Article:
ISBN: 979-8641132112 (Paperback)
ASIN: B088CQZSD8 (Kindle)
Word Count: 114,000
Cover Artist: Shawn Burkett
Tagline: When Love is All You Have Left
High school sweethearts Mara and Douglas are young and in love, but theyâre about to discover that the nightmares of the past have a way of haunting us in the present. Together they will face the demons of Maraâs childhoodâ¦but will either of them get out alive?
A true and hauntingly candid look into the tragedy of sexual abuse and mental illness, and the struggle to stay afloat when everything seems hopeless.
One night we were lying in bed watching television. As a general rule at this stage, I would fall asleep hours before Mara would. Sheâd stay up until 2am or later watching television, unable to sleep, and instead would sleep until 10am or later in the morning, waking up only for a moment to take the handful of pills Iâd give her before leaving for work.
Mara had been strangely quiet all evening, neither laughing at the TV nor complaining of any discomfort. I rolled over, gave her a kiss goodnight, and started to settle in to fall asleep. At that point, Mara reached back and opened her own bedside drawer, pulling out the Bowie knife and showing it to me.
âTonight, when you are sleeping,â she said in an emotionless monotone, âI am going to stab you to death.â
âOkay,â I replied calmly. âAnd why would you want to do that? Did I do something wrong?â
âNo, but Iâm tired of living. And if I kill you, I wonât have a reason to live anymore. So I will be free to kill myself. And thatâs what I am going to do. Iâm sorry, but I just canât take it anymore. And I donât want to kill myself and leave you behind to deal with the guilt and the mess.â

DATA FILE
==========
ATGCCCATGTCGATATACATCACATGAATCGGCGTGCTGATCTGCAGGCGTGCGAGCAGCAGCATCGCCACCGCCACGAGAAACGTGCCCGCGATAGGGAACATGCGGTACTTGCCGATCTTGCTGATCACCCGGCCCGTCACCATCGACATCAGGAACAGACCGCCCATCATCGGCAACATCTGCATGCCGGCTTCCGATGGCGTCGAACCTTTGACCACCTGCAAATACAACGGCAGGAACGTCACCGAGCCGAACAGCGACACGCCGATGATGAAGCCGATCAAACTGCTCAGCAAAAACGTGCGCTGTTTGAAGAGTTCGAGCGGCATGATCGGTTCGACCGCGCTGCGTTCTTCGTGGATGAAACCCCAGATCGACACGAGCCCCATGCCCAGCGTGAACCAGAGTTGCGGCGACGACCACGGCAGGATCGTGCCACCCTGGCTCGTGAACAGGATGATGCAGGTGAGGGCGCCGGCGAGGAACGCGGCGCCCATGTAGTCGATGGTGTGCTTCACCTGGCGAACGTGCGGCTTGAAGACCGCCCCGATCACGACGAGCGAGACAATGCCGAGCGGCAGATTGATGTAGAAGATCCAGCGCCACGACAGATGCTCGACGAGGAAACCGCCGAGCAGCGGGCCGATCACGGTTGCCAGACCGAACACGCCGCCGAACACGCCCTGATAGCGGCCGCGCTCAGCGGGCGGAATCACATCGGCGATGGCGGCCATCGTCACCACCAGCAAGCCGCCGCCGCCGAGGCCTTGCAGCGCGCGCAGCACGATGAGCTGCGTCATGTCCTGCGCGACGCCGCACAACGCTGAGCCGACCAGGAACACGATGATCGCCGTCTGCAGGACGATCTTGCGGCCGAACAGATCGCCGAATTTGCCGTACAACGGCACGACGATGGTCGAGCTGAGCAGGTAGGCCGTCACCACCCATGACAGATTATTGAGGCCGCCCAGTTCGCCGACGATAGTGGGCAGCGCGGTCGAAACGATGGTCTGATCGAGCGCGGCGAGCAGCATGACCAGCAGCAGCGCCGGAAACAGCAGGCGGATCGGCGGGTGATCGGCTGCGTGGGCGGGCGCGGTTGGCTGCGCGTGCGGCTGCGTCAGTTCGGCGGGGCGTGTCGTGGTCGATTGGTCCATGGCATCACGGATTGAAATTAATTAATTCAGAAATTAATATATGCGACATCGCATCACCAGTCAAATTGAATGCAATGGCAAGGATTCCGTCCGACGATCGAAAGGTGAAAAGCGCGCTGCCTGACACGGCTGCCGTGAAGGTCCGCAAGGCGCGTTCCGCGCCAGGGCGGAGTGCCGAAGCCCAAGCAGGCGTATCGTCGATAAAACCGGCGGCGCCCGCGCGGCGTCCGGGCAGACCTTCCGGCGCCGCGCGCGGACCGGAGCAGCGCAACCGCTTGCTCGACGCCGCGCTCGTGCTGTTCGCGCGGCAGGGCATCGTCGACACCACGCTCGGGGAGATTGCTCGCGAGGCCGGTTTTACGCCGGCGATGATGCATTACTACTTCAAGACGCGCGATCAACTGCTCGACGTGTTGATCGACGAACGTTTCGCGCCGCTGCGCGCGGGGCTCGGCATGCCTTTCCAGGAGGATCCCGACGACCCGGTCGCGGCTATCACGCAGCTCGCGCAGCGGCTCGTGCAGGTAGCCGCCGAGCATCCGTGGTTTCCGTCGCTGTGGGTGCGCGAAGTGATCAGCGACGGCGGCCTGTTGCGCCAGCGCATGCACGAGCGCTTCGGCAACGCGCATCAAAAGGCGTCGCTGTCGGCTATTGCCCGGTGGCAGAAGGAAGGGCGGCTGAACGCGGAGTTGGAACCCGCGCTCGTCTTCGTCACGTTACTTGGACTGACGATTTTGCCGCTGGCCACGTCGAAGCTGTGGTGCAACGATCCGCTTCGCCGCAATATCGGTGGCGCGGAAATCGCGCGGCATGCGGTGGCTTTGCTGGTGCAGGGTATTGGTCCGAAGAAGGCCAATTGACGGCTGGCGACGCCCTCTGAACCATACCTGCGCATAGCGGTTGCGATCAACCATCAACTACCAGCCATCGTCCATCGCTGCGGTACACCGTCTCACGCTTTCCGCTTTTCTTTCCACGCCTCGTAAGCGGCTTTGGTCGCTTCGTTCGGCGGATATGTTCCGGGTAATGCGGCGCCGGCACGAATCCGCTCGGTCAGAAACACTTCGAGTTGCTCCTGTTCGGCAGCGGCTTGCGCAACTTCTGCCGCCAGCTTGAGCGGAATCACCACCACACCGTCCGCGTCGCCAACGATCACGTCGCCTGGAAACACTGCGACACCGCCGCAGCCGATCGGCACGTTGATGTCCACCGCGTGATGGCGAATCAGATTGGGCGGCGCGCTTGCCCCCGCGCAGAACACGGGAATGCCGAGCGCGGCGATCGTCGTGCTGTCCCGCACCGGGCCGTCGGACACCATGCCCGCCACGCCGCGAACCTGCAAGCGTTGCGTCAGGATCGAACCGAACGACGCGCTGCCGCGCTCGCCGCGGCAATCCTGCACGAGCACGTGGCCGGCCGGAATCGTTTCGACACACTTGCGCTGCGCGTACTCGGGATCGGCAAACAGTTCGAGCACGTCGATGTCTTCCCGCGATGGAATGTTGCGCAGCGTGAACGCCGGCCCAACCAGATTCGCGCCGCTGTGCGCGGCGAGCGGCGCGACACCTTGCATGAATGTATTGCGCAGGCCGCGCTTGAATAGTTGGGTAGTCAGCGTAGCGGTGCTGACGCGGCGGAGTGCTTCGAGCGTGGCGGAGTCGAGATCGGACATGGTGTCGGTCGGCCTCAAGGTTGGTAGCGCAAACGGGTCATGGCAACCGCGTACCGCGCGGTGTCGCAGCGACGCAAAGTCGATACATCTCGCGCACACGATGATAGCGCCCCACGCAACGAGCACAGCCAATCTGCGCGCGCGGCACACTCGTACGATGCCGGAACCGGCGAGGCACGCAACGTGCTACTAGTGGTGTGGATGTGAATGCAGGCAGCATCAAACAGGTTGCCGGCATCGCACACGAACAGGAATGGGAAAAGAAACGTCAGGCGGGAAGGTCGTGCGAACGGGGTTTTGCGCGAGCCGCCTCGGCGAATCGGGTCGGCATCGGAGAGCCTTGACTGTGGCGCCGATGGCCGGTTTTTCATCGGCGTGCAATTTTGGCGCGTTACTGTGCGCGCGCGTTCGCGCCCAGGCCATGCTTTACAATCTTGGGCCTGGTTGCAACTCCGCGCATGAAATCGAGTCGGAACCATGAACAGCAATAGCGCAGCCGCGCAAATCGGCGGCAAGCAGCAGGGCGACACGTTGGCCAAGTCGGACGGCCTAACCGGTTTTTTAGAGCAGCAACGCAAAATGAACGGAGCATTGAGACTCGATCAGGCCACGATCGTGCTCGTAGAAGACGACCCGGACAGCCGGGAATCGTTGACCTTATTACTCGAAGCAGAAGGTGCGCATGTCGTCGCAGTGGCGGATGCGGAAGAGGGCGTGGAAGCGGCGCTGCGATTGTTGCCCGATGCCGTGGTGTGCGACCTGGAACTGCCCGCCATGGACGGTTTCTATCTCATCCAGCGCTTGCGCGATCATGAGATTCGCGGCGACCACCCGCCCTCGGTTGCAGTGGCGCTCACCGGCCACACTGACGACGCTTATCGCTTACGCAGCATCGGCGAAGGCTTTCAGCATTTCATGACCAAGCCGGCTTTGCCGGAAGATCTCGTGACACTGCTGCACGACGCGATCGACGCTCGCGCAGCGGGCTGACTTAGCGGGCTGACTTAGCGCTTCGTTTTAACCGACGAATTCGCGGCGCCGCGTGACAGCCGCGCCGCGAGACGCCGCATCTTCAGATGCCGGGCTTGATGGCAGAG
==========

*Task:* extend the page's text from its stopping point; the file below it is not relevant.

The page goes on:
I could actually see the warped logic of what she was telling me. But I didnât know what to do, or what to say. Life had been dragging us both down, and for a long time Iâd had no hope of things getting any better. At any rate, I was tired too, physically, mentally, and emotionally. And I felt completely helpless in my life. I didnât see how anything would ever really get better. Sure, there would be better days and worse days, but the trend was set: downwards.
I rolled over on my side and faced away from Mara. I didnât want to look at her. I just put my head down on the pillow, said âI love you,â and closed my eyes. Death has always been a huge fear for me; trying to fathom the concept of nonexistence makes me shake all over, and when that happens, I have to snap out of that quickly. I knew Mara was serious, and I felt fairly certain she would follow through with her plan. But in my state of misery, it didnât matter. The fear of death, and the thought of that knife plunging in and out of my body, barely moved the needle. I simply didnât care any longer. In only a few minutes I was asleep.
About the Author:
Born in Danbury, CT, Douglas Kent now makes his home in the Dallas, TX area with his two black cats. While he still dabbles in fiction and satire, his published works have focused on personal experiences in the form of memoirs.
He is also an avid supporter of independent film and music, and a lifelong animal lover.